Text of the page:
All in all, this trip was an invaluable education into the aquaculture activities happening in my own backyard. With the exposure to these facilities and operations, I can now begin to gain a better understanding of possible future endeavors in this region of the world, both for the industry and for myself.

Tuesday, March 16, 2010

The Champion of Urban Aquaculture: Dr. Martin Schreibman, Brooklyn College, New York

Immediately after the conclusion of the Cornell Aquaculture short-course, I flew to New York City for the last few days of my three-month adventure (Israel, Maine, New York). The purpose of my stay in NYC was two-fold: I would get some much-needed R&R in one of the greatest cities in the world, PLUS I would have the opportunity to meet and chat with a leading recirculation scientist in his lab at Brooklyn College.

Dr. Martin Schreibman has been working with recirculation systems for many years, yet what makes his work so intriguing is a number of points:

1) He is interested in “urban aquaculture”, namely growing fish on a small scale in metropolitan settings
2) He is also exploring the role of hydroponics, or growing plants in the same system as the fish; in this way, the fish waste provides the nutrient fertilizer for the plants’ growth.

A number of years ago, Dr. Schreibman help found the Aquatic Research and Environmental Assessment Center (AREAC) at Brooklyn College so that he and many other researchers would have a Centre at which to conduct all their work. Given that the human race is becoming more environmentally-conscious, Dr. Schreibman’s work operating these small-scale, environmentally-friendly food production systems will be of vital importance in the coming years.

During my meeting with Schreibman, we sat in his office and spoke at length about challenges and future directions of the industry, as well as where his research fit into the “big picture”. He was a passionate man who clearly loved his work, and his enthusiasm was contagious!

His research focused mainly on tilapia, growing them in the recirculation systems I had been learning about for the past two weeks. Yet as I mentioned before, these were all very small-scale, each one producing no more than a couple hundreds pounds of tilapia. Plus the introduction of plants into the system seemed to be working: both fish and plant appeared happy and healthy, and the water in each tank looked crystal clear due to the help of the natural filtration.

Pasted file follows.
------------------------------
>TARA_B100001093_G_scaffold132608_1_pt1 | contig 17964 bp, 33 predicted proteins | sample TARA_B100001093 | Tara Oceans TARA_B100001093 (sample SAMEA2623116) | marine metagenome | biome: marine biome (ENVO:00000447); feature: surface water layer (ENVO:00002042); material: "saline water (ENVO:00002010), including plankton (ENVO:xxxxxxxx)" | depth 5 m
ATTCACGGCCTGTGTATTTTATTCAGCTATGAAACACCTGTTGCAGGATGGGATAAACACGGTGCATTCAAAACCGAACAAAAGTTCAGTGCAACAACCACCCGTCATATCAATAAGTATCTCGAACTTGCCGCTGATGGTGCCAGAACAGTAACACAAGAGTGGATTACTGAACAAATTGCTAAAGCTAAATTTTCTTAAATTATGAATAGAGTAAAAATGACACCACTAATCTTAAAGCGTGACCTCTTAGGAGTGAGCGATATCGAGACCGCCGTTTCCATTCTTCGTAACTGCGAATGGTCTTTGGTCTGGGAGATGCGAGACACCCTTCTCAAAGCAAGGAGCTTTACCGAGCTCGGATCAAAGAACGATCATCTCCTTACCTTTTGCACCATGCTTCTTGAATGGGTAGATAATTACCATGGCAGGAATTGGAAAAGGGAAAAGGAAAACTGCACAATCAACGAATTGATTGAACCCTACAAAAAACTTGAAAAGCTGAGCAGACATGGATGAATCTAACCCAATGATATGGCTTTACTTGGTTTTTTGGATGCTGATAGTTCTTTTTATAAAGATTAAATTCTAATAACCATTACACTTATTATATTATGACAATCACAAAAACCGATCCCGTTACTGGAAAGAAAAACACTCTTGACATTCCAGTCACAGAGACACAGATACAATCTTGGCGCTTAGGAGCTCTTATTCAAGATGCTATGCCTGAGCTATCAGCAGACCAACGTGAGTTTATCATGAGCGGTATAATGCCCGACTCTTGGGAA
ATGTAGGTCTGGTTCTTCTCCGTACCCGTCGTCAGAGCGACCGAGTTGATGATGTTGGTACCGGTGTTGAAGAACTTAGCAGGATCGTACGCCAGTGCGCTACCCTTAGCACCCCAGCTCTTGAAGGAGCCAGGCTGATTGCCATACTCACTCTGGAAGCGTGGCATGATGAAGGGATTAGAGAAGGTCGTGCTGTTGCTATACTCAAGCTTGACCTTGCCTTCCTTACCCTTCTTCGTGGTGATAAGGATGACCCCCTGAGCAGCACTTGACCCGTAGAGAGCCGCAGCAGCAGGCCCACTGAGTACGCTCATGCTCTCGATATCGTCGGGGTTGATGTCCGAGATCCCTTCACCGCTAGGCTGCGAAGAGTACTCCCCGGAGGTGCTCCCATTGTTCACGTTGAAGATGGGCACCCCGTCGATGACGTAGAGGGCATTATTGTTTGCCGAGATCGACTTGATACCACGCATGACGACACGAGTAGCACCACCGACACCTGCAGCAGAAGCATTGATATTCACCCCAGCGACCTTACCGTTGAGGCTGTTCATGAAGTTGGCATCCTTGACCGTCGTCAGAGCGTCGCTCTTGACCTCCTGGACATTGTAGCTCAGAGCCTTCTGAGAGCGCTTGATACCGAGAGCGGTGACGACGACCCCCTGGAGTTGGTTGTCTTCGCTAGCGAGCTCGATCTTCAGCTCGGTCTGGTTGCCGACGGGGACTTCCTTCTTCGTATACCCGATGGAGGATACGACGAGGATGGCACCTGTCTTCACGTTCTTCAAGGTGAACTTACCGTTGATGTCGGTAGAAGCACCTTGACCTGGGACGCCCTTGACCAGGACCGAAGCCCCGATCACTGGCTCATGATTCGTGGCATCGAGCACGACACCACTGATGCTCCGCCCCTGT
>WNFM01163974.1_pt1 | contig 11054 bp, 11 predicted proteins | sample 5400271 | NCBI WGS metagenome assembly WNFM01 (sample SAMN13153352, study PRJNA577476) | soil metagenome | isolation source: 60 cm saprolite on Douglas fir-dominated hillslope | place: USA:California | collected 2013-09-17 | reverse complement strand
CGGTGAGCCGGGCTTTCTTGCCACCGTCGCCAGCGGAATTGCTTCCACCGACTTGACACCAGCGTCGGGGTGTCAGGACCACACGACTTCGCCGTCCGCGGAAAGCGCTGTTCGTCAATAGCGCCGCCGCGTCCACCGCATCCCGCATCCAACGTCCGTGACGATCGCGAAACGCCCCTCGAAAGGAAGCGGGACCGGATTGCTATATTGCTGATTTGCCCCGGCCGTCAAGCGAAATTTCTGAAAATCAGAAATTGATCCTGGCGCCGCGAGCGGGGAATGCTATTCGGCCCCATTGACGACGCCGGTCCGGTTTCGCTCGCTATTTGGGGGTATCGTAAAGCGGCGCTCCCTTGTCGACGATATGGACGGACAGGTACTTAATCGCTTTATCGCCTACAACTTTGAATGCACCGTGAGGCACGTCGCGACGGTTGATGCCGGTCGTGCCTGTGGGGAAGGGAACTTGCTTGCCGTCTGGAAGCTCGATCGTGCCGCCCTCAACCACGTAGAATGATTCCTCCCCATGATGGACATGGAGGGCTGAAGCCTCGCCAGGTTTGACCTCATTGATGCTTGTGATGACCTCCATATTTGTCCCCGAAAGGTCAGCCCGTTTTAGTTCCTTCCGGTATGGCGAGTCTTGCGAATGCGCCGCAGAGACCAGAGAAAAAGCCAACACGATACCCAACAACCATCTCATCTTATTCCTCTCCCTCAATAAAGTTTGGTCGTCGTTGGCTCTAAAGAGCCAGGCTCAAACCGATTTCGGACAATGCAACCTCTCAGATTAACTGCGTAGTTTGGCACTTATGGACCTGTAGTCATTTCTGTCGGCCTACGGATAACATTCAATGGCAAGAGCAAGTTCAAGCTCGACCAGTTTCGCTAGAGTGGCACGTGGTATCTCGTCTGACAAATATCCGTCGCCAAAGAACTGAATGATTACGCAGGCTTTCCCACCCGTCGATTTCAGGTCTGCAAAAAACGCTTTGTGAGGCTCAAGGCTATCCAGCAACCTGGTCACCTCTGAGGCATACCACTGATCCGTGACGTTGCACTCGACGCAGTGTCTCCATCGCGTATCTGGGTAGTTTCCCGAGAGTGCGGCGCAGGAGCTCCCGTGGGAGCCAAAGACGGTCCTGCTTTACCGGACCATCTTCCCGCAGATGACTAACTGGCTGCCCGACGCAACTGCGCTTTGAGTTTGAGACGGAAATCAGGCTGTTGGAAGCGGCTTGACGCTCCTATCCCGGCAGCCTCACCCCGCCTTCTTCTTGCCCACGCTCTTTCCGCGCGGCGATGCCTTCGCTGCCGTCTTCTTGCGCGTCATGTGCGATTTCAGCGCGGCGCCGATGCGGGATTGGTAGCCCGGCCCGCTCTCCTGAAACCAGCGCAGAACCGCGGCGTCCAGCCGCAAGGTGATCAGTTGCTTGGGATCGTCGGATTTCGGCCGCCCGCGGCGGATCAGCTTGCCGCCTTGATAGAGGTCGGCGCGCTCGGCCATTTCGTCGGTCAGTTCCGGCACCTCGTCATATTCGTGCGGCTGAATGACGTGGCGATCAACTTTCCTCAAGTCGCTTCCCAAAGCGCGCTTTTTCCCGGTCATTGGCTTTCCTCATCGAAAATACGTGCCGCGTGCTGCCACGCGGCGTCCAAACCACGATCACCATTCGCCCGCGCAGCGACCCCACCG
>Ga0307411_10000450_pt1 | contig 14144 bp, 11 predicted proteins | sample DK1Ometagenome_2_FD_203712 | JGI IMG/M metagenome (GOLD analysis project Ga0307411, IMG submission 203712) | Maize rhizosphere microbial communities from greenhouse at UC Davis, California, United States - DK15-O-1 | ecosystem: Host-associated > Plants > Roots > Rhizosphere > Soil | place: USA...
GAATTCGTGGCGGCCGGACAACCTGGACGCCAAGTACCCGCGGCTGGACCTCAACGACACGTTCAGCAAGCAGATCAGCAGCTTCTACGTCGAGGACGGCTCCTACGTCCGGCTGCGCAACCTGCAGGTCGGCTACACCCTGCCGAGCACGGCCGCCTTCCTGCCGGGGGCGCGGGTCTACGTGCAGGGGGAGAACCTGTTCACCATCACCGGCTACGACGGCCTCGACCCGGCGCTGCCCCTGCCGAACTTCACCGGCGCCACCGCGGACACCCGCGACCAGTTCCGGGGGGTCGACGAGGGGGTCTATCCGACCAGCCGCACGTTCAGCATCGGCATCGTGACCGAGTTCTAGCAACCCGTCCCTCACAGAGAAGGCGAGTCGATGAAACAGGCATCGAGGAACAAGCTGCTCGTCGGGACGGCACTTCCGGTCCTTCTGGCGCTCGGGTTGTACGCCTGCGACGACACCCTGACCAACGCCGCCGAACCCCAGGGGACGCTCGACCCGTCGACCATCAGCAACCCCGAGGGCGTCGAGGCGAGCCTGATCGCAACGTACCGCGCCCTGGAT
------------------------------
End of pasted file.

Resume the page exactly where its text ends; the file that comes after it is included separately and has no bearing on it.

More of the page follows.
All in all we spent about three hours together, and let me assure you that it was an illuminating three hours! I have been in touch with Dr. Schreibman since we met in August 2009, and I truly hope that we are able to continue our professional relationship into the future. He is an invaluable industry contact, but perhaps more importantly he is a high-calibre man who is concerned with the future and is willing to pass on his knowledge and expertise to the next generation.

Check out this YouTube video for more information: Dr. Martin Schreibman- Urban Aquaculture

Thursday, March 11, 2010

Aquaculture Short-Course: Cornell University

Directly after the short-course in Bar Harbor, Maine, I flew to Ithaca, New York to attend the second of the two courses on recirculating aquaculture systems. This course was offered by the Department of Biological and Environmental Engineering at Cornell University. It was taught by Drs. Mike Timmons and James Ebeling, who, along with Summerfelt and Vinci at the Freshwater Institute, are some of the leading aquaculture recirculation experts in the world.

I landed in Ithaca on Sunday afternoon and was planning to retire to the hotel room that I had booked. Instead, I was met at the airport by an old friend who attends Cornell and was taking courses there over the summer. I hadn’t seen him in a long time, and we spent the afternoon and evening catching up and sharing stories (I had just returned from Israel only one week ago!). He insisted that I cancel my reservation at the hotel and crash at his new house, on which the lease had already started but he and his roommates had not moved into yet. This house was literally across the street from campus, so I not only saved money but also a great deal of time by staying there!